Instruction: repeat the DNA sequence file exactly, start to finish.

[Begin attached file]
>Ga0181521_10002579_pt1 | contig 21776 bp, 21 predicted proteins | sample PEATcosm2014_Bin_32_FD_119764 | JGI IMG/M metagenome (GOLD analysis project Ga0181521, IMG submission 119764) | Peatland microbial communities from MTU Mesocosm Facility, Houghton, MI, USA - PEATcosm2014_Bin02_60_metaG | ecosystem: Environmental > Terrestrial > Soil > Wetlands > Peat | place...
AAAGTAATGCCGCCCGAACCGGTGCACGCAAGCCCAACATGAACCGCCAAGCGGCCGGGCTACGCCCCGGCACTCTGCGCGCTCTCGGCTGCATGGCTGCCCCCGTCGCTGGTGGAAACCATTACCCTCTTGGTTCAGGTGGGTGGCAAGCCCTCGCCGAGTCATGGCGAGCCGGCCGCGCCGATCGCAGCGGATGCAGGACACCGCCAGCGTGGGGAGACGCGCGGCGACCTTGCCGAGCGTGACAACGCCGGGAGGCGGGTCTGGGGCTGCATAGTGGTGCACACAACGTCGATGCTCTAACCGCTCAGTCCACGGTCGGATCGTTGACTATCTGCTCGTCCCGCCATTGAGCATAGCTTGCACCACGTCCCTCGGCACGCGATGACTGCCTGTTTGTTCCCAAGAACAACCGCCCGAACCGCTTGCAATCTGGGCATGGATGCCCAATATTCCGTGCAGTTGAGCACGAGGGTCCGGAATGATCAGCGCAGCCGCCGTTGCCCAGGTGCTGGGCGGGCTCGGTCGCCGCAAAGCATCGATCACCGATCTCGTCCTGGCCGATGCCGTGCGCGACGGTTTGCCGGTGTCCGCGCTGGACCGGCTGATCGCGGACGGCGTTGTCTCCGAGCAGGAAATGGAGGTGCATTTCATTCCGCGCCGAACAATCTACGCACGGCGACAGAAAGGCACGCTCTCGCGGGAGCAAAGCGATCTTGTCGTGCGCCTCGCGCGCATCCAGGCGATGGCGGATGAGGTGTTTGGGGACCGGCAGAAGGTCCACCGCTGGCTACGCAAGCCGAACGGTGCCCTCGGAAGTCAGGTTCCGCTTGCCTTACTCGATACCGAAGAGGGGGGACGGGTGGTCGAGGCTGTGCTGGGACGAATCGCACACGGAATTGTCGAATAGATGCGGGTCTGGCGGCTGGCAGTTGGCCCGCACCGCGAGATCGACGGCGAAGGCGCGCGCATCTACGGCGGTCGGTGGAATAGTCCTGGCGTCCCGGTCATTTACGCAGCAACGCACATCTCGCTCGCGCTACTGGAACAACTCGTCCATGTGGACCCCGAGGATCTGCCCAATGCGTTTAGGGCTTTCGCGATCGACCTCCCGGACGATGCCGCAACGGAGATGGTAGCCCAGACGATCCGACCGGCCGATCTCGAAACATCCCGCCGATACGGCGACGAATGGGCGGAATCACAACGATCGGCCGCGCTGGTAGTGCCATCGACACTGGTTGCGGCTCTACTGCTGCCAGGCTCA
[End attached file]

>Ga0181521_10002579_pt1 | contig 21776 bp, 21 predicted proteins | sample PEATcosm2014_Bin_32_FD_119764 | JGI IMG/M metagenome (GOLD analysis project Ga0181521, IMG submission 119764) | Peatland microbial communities from MTU Mesocosm Facility, Houghton, MI, USA - PEATcosm2014_Bin02_60_metaG | ecosystem: Environmental > Terrestrial > Soil > Wetlands > Peat | place...
AAAGTAATGCCGCCCGAACCGGTGCACGCAAGCCCAACATGAACCGCCAAGCGGCCGGGCTACGCCCCGGCACTCTGCGCGCTCTCGGCTGCATGGCTGCCCCCGTCGCTGGTGGAAACCATTACCCTCTTGGTTCAGGTGGGTGGCAAGCCCTCGCCGAGTCATGGCGAGCCGGCCGCGCCGATCGCAGCGGATGCAGGACACCGCCAGCGTGGGGAGACGCGCGGCGACCTTGCCGAGCGTGACAACGCCGGGAGGCGGGTCTGGGGCTGCATAGTGGTGCACACAACGTCGATGCTCTAACCGCTCAGTCCACGGTCGGATCGTTGACTATCTGCTCGTCCCGCCATTGAGCATAGCTTGCACCACGTCCCTCGGCACGCGATGACTGCCTGTTTGTTCCCAAGAACAACCGCCCGAACCGCTTGCAATCTGGGCATGGATGCCCAATATTCCGTGCAGTTGAGCACGAGGGTCCGGAATGATCAGCGCAGCCGCCGTTGCCCAGGTGCTGGGCGGGCTCGGTCGCCGCAAAGCATCGATCACCGATCTCGTCCTGGCCGATGCCGTGCGCGACGGTTTGCCGGTGTCCGCGCTGGACCGGCTGATCGCGGACGGCGTTGTCTCCGAGCAGGAAATGGAGGTGCATTTCATTCCGCGCCGAACAATCTACGCACGGCGACAGAAAGGCACGCTCTCGCGGGAGCAAAGCGATCTTGTCGTGCGCCTCGCGCGCATCCAGGCGATGGCGGATGAGGTGTTTGGGGACCGGCAGAAGGTCCACCGCTGGCTACGCAAGCCGAACGGTGCCCTCGGAAGTCAGGTTCCGCTTGCCTTACTCGATACCGAAGAGGGGGGACGGGTGGTCGAGGCTGTGCTGGGACGAATCGCACACGGAATTGTCGAATAGATGCGGGTCTGGCGGCTGGCAGTTGGCCCGCACCGCGAGATCGACGGCGAAGGCGCGCGCATCTACGGCGGTCGGTGGAATAGTCCTGGCGTCCCGGTCATTTACGCAGCAACGCACATCTCGCTCGCGCTACTGGAACAACTCGTCCATGTGGACCCCGAGGATCTGCCCAATGCGTTTAGGGCTTTCGCGATCGACCTCCCGGACGATGCCGCAACGGAGATGGTAGCCCAGACGATCCGACCGGCCGATCTCGAAACATCCCGCCGATACGGCGACGAATGGGCGGAATCACAACGATCGGCCGCGCTGGTAGTGCCATCGACACTGGTTGCGGCTCTACTGCTGCCAGGCTCA